• DO have a book teaser on your homepage, and a longer book summary available for readers on the book page.
  • DO offer a free chapter and/or book excerpts that will allow people to get a sense of the tone.
  • DO include reviews/testimonials about the book.
  • DO add some “book extras” to your website, like a “behind the book” story or secrets about how certain characters got their names.
  • DO make it super clear who your book speaks to and why that audience would want to read it.
  • DO maintain a blog and/or a social media presence to continue tying your book into current news and events.
  • DO optimize your site for the search engines so that people can easily find your book.
  • DO include any honors your book may have won. Why not???
  • DO make it clear all the ways your book may be available (hardcover, paperback, e-book, etc…)
  • DO make it clear if you’re working on another book or if your book is part of a series … you want to build a legion of fans who follow your writing.

How to Promote Your Book: A Few “Dont’s”

  • DON’T only feature your book on your homepage. It deserves a page of its own!
  • DON’T expect people to buy a book when the description of it is only a paragraph or two long.
  • DON’T make it hard for people to buy the book. Make the buy buttons prominent and clear.
  • DON’T make your book excerpt so cool or flashy that it’s not readable on all devices. A PDF is fine!
  • DON’T use a low-quality photo for your book cover. You want this to be large and attention grabbing!

Do you have any additional dos or don’ts you’d want to add to this list? Anything on other author sites that impressed you (or did the opposite)? Share them with us!

author page deidre havrelock

Your Author Page: 5 Questions to Ask Yourself

So you’ve decided to build an author website. Among other things, that website will include an author page.

First, let’s define what an author page is. In it’s simplest terms, it’s the section of your website in which you would include information about yourself — like where you’re from, what your background is, why you write, etc…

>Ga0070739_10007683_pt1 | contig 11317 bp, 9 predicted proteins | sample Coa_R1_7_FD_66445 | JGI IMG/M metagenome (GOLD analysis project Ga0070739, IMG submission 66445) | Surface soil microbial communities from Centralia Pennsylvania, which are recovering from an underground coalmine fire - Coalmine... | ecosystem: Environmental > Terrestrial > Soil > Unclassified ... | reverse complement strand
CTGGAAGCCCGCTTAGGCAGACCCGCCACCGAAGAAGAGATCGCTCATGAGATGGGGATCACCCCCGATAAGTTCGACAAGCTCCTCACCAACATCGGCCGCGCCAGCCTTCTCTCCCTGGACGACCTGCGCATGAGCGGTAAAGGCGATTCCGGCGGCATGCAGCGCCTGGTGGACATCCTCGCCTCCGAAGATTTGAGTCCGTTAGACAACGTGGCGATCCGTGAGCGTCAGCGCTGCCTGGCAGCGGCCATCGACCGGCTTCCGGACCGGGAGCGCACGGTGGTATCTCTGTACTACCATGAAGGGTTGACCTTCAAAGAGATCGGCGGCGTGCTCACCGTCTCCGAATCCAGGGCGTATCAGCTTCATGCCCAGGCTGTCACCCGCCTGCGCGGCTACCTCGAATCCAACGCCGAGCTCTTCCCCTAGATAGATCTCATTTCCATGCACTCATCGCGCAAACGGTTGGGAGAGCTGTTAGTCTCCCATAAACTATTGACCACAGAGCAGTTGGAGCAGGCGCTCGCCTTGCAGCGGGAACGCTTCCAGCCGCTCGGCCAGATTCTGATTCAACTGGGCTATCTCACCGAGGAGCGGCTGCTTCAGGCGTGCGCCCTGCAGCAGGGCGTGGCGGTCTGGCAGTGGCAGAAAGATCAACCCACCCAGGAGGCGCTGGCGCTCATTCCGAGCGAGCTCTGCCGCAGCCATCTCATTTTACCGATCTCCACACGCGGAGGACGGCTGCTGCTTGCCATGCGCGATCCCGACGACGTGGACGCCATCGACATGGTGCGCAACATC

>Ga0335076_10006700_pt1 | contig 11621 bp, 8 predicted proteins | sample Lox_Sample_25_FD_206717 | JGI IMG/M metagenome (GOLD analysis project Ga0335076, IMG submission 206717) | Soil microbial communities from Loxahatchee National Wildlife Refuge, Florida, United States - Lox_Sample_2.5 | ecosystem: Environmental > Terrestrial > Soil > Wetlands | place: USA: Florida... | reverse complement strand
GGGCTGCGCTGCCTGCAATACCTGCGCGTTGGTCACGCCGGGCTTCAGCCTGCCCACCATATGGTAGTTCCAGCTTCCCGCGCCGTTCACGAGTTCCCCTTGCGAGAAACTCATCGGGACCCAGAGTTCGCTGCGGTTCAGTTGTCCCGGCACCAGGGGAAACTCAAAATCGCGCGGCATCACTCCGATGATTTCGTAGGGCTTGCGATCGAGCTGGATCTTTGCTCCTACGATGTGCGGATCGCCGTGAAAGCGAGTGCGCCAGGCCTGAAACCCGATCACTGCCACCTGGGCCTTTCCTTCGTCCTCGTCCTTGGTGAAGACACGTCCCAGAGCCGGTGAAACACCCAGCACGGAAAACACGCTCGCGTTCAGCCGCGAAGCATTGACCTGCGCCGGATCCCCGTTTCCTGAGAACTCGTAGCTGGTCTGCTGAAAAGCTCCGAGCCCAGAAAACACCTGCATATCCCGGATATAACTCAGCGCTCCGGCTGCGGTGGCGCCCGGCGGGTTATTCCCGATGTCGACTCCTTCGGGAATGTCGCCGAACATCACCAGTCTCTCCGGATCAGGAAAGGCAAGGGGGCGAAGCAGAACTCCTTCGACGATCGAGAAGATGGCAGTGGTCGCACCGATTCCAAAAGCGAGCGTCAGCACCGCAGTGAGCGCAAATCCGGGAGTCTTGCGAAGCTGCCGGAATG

But an author page can be much more than that. In this post, I explore a few different approaches to a successful author page, and examples of people who have done interesting things with theirs.

Questions to Ask Yourself Before Creating Your Author Page

author page ig hughes1. Should I write it in the first person or the third person?
This may seem like a silly question. After all, a whopping majority of bios are written in the third person. But not everyone’s is. In fact, some might argue that an author page that has a bio written in the first person is a bit warmer and more welcoming than the traditional bio. After all, you might feel like “Judy Adams” is really talking to you if she says, “I have the most adorable little puppy dog named Larry,” as opposed to reading a sentence like, “Jane lives with her husband and puppy.” It’s really a personal preference thing, and obviously would not be applicable to someone who wants to maintain a more business/professional writer profile.

See examples of a few author bios written in the first person:

author page alison kartevold2. Should I include a photo? If so, what kind?